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While the nation’s population grew last year by just 0.1 percent, many of the largest metropolitan cities are booming. Based on newly released data from the U.S. Census Bureau, 24/7 Wall St. identified the 10 largest cities with the fastest growing populations.
Population grew between 2.5 percent and 5 percent in America’s biggest cities. Many of these cities are located in the southeastern part of the United States, with three of the 10 biggest increases taking place in Texas.
Unemployment rates were all across the board in these regions. In 2010, some of these cities, including Austin and Plano, Texas, and Raleigh, N.C., had jobless rates that were among the 15 lowest in the country for large cities. Others, including Washington, D.C.; Atlanta, Ga.; and Tampa, Fla., were on the other end of the spectrum, with unemployment rates of 10 percent or more.
While unemployment varied in these cities, the number of people employed in these regions increased across the board. Between 2010 and 2011, the number of people employed in nonfarm jobs increased in the U.S. by 1.4 percent. In the majority of the metropolitan divisions in which these cities are located, employment increased by at least that much. Charlotte added 2.4 percent to its labor force and Austin grew by 2.8 percent. However, in El Paso, Texas, and New Orleans employment grew at less than the national rate, meaning that the population grew in spite of a stagnant job market.
Looking at GDP growth, many of the local economies were booming before the new residents showed up. Half were in the top third among large metropolitan areas, and three were in the top 15. Charlotte and Austin -- both among the top 10 -- had the second- and third-highest GDP growth in the U.S. between 2009 and 2010.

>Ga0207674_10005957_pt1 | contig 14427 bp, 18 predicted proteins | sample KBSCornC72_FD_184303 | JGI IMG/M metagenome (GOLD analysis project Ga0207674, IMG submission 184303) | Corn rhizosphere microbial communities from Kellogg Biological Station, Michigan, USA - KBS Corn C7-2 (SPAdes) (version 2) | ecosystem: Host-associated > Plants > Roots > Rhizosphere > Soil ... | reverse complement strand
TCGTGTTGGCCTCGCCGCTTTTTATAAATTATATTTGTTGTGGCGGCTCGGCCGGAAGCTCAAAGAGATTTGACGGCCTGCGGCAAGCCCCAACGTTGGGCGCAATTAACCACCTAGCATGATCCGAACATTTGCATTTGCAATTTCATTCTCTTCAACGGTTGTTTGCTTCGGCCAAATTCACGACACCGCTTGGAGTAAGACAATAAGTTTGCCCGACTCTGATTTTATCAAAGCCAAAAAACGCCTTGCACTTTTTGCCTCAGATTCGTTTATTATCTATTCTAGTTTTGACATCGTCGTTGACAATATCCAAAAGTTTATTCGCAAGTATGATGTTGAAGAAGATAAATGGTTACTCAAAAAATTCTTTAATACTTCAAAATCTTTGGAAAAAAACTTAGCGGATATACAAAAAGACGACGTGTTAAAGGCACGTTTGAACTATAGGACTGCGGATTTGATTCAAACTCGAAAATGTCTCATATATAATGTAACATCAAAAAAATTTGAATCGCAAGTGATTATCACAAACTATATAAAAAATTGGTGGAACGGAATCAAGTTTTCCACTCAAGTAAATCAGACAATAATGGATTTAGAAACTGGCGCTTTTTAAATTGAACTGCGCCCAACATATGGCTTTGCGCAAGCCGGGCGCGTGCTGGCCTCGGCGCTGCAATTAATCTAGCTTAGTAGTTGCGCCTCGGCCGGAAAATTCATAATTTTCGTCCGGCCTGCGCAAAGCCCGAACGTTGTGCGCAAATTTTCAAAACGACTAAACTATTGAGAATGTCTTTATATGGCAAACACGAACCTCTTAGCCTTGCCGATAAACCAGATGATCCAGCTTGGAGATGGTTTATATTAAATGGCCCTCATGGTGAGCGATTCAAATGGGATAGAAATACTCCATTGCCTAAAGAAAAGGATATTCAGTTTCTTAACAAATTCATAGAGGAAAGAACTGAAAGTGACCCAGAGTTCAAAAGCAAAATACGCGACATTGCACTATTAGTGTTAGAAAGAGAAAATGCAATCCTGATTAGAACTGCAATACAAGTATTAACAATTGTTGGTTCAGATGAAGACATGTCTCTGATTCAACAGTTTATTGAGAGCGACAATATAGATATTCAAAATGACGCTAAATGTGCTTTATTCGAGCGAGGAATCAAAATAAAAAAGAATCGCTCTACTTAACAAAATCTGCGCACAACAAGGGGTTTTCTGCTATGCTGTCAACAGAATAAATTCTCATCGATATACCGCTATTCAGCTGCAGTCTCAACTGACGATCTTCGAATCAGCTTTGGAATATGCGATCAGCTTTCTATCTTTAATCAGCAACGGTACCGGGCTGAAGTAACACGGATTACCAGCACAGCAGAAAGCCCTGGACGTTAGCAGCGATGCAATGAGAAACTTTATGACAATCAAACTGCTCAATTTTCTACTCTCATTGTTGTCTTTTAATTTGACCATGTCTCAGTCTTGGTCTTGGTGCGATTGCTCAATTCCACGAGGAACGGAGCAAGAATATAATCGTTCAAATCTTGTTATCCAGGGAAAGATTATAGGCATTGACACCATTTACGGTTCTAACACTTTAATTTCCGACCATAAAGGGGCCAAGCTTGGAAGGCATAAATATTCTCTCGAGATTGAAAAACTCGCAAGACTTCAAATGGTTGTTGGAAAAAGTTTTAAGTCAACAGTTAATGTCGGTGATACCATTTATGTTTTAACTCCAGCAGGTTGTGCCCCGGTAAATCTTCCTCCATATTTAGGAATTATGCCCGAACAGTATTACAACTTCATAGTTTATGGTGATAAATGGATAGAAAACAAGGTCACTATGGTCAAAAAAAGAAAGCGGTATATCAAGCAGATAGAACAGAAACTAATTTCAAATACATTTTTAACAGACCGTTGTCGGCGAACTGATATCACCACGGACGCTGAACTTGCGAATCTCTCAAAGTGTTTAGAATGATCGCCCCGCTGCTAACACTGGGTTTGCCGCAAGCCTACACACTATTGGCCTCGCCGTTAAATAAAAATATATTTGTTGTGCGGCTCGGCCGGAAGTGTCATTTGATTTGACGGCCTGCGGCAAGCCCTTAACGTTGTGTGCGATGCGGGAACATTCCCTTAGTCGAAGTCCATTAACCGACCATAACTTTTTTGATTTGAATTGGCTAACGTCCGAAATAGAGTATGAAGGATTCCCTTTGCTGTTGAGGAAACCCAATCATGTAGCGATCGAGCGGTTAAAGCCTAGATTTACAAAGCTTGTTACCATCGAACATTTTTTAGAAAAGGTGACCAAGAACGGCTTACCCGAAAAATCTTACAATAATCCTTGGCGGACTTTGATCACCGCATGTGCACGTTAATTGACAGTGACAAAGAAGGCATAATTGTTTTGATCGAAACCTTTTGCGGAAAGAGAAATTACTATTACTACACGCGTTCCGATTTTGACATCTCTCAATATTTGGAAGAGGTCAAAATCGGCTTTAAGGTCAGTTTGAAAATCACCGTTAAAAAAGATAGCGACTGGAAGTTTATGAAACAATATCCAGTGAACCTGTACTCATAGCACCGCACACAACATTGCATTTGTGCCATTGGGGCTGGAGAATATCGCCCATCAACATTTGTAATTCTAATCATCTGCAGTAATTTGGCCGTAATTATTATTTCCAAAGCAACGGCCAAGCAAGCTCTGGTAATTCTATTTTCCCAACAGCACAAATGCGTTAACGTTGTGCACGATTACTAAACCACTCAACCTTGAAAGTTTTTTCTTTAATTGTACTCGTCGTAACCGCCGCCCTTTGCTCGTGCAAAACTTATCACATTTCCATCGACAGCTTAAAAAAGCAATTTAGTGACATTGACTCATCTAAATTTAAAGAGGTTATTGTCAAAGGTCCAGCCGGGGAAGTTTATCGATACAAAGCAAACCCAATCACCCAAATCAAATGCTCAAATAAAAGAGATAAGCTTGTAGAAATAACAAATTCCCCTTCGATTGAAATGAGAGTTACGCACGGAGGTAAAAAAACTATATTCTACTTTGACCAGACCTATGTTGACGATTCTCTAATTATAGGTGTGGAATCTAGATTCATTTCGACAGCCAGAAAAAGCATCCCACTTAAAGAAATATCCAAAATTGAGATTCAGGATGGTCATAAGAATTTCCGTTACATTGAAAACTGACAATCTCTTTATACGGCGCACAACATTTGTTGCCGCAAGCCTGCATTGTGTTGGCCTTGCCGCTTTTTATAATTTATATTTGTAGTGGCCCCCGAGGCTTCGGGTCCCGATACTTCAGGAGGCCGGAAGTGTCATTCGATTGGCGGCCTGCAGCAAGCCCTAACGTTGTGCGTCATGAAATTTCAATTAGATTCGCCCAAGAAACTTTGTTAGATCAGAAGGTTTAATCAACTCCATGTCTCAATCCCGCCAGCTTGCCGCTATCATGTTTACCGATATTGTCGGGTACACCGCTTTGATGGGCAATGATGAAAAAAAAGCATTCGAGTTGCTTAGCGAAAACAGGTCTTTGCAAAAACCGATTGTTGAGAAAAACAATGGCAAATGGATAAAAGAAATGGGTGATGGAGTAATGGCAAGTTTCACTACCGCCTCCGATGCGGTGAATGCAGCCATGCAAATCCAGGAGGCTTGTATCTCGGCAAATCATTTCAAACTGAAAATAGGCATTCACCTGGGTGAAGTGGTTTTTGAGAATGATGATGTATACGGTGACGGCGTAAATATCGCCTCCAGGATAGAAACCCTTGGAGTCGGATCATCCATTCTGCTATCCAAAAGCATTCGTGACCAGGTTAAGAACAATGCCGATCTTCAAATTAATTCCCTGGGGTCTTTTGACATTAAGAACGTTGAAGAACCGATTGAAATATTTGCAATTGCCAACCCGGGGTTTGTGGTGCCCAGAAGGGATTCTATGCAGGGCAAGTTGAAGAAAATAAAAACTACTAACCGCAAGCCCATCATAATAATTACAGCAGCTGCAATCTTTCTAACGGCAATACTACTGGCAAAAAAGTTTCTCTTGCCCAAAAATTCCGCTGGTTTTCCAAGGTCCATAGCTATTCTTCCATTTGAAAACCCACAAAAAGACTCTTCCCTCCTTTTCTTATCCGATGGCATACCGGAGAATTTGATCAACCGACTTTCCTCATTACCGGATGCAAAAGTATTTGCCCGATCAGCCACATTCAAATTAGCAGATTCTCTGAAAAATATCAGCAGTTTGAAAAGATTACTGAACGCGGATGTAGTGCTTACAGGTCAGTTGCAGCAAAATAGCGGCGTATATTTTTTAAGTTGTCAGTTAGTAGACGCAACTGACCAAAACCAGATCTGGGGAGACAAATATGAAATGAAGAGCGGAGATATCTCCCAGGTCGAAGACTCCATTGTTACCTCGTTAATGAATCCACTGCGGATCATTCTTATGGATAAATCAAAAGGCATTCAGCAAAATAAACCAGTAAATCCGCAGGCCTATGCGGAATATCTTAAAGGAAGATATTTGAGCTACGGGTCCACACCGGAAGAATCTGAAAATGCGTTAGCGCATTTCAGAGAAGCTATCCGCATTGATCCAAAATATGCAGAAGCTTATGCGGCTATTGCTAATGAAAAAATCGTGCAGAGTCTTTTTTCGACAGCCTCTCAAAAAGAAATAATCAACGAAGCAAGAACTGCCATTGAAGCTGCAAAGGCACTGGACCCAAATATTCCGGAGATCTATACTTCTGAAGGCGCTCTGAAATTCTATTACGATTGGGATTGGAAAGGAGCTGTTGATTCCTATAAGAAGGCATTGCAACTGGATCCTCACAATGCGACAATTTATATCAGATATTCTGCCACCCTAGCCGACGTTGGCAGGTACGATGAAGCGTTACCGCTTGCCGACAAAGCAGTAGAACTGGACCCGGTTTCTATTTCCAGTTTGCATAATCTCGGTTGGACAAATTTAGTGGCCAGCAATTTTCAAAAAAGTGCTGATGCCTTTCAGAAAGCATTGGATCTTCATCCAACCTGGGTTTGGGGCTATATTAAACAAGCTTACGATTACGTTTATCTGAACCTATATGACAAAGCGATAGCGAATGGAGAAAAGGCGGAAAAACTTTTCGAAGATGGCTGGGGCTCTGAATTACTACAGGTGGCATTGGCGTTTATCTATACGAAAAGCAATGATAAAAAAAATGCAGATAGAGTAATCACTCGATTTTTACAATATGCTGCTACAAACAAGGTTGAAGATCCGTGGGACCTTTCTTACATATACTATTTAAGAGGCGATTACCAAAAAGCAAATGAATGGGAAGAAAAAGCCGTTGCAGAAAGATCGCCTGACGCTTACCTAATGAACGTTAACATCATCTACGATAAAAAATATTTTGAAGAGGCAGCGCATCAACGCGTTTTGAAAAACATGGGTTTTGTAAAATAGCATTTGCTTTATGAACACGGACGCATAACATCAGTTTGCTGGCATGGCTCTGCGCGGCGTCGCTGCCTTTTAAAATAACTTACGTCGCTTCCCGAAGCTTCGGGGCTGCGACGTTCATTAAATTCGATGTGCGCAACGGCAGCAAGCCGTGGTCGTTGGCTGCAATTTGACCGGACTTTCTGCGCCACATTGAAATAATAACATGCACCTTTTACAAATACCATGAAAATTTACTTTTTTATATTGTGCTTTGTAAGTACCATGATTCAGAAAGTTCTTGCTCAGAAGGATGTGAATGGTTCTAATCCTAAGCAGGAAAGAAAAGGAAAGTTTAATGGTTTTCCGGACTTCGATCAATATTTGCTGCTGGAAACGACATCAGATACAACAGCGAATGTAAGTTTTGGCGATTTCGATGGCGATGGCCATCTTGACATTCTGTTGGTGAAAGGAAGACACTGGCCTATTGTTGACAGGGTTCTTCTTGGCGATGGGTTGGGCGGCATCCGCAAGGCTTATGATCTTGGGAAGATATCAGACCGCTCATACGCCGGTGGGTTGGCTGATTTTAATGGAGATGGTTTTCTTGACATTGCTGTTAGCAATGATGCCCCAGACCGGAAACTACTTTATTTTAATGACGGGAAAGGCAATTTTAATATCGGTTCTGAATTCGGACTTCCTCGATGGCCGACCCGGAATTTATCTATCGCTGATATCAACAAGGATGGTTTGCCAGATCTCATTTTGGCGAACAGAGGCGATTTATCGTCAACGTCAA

As more people moved into these markets, demand for housing increased. According to data provided by Fiserv, while home prices fell in nearly every major metropolitan region, it fell by the smallest margins among those on our list. In the case of Austin and Plano, home prices actually increased.
In order to identify the fastest growing American cities, 24/7 Wall St. reviewed the U.S. Census Bureau’s population change data for cities with populations of 250,000 or more. Average unemployment rates for these cities for 2010 and 2011 population change data came from U.S. Bureau of Labor Statistics. Data for Metropolitan Statistical Areas and Metropolitan Statistical Divisions was used to represent local economic data for unincorporated cities on the list. Data for the cities’ corresponding MSAs include 2010 and 2011 unemployment rates from the BLS, 2009 to 2010 GDP data from the Bureau of Economic Analysis, and 2010 and 2011 home price data from Fiserv.
These are the fastest growing cities in America.
1. New Orleans, Louisiana
- Change in population: 4.9 percent
- Population in July of 2011: 360,740
- Population in April 2010: 343,829
- Average annual city unemployment (2011): 8.8 percent
- Increase in jobs (2010 to 2011): 6,900 (1.3 percent)
Continuing to rebound from the effects of Hurricane Katrina, New Orleans had the highest population growth in the country for any city over the size of 100,000. The city’s rate of population growth (4.9 percent) is more than six times the national average of 0.73 percent. The Big Easy’s MSA (New Orleans-Metairie-Kenner) had significant growth in information jobs and education and health services, at 7 percent and 3.6 percent respectively. Despite this growth, the city’s population is at just 80 percent of pre-Katrina levels.